Getting better Acquainted

rtm3039

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Technology and automation has affected many jobs over the years here in the U.S. as well. It is one of the hazards of working for a larger company these days. Gone are the days when one might expect to retire from a job after 30-40 years. There are some of these jobs, but most employees and employers are just not that loyal anymore.
My first real job lasted 25 years, which was 5 more than I needed to retire. I retired in 2003. The job I have now is also one of those that come with a pension plan. Another six years, and I can retire from this one too. In between these two jobs, I did the self-employment thing, but I must admit that I did not like it. Being self-employed is a 24/7 thing. It was good money, but I did not enjoy it.

As for automation, yup. We are already in a position where we can eliminate the human interface in many cases, we just elect not do. There is no need or cashiers, waiters, librarians (sorry Lanolin) or many other positions. The problem is that there would be no place for this type of labor force, so we keep them. There is probably also no need for news papers or physical schools. Soon, no need for bus drivers, taxi cap drivers, etc.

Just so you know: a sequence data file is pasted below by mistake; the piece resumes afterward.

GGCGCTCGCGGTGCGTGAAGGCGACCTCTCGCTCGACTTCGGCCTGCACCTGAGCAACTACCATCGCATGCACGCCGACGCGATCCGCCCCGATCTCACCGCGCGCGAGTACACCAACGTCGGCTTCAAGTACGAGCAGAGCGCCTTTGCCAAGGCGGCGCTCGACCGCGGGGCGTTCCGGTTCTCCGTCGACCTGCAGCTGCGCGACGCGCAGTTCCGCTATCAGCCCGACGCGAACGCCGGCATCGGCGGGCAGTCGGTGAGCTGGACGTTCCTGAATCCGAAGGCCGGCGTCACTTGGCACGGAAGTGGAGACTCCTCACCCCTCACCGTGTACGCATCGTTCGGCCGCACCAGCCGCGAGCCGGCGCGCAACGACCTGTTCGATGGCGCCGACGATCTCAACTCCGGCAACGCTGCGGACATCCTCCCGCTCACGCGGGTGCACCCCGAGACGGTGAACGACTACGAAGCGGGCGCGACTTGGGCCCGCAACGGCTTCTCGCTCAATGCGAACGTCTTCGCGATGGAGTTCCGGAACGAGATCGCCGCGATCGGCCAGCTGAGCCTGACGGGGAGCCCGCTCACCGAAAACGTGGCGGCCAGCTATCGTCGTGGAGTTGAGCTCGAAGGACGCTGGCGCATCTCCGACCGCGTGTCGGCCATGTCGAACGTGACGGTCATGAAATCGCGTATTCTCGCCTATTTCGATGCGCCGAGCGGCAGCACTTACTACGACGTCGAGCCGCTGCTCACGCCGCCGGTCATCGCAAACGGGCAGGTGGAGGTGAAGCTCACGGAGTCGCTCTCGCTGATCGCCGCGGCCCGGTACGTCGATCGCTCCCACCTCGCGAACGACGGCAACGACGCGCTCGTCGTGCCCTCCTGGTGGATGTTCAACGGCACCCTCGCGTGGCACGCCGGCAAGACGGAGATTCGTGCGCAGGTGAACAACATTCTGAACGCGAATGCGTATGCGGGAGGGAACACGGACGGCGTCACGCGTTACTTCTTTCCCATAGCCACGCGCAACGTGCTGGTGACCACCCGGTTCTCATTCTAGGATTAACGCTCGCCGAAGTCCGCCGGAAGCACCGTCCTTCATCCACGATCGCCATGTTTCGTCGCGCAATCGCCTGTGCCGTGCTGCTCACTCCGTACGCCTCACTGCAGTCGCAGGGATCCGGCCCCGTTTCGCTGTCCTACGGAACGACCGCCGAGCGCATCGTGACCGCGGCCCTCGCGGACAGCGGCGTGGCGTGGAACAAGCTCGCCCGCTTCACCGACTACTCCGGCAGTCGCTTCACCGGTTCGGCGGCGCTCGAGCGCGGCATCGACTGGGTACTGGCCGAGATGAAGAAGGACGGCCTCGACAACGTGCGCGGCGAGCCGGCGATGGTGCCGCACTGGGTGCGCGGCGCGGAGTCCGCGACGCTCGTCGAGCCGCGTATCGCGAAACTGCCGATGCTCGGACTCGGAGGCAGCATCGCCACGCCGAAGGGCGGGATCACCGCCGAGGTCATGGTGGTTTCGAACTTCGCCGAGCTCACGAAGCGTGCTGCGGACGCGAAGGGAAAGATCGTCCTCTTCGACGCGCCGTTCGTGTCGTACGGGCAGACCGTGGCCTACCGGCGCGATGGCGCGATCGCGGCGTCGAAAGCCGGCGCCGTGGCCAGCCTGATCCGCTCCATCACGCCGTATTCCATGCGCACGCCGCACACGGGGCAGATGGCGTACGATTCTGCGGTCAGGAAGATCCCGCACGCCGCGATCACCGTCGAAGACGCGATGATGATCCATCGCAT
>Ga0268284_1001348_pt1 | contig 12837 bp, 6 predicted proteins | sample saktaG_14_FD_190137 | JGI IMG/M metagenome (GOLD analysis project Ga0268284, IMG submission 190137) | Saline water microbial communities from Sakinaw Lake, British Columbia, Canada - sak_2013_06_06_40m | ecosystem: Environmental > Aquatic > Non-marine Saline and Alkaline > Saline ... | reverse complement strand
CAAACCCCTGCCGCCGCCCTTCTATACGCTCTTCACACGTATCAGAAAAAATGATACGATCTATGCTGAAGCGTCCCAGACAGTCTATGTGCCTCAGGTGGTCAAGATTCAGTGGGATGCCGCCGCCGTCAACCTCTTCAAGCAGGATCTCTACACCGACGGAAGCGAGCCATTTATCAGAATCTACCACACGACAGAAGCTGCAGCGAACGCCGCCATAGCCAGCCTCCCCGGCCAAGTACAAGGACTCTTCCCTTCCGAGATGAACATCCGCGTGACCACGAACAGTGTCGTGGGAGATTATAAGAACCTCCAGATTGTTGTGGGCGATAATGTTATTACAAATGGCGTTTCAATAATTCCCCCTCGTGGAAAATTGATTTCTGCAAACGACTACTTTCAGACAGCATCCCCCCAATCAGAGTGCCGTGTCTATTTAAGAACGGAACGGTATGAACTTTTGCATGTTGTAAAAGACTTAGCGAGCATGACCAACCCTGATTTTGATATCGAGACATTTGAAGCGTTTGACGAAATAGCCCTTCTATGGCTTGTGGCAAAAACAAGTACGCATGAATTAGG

The only problem with going fully automated is that things sometimes go wrong and you really need a human to interface with a human.

I recall my college accounting class where the professor went through the mechanical process of balancing the books. He was one odd man. He liked to drink Sun Kiss sodas, but liked it at room temperature. He always purchased a can and kept it in his pant's pocket until it was at room temperature. Anyway, I recalled asking him why we went through all that cumbersome process, when we have software to do this. His reply was that we might not always have computers/software. My reply was that is this was the case, we would probably have no need to worry about balancing books. I got a in the class :(

Rtm
 

CPerkins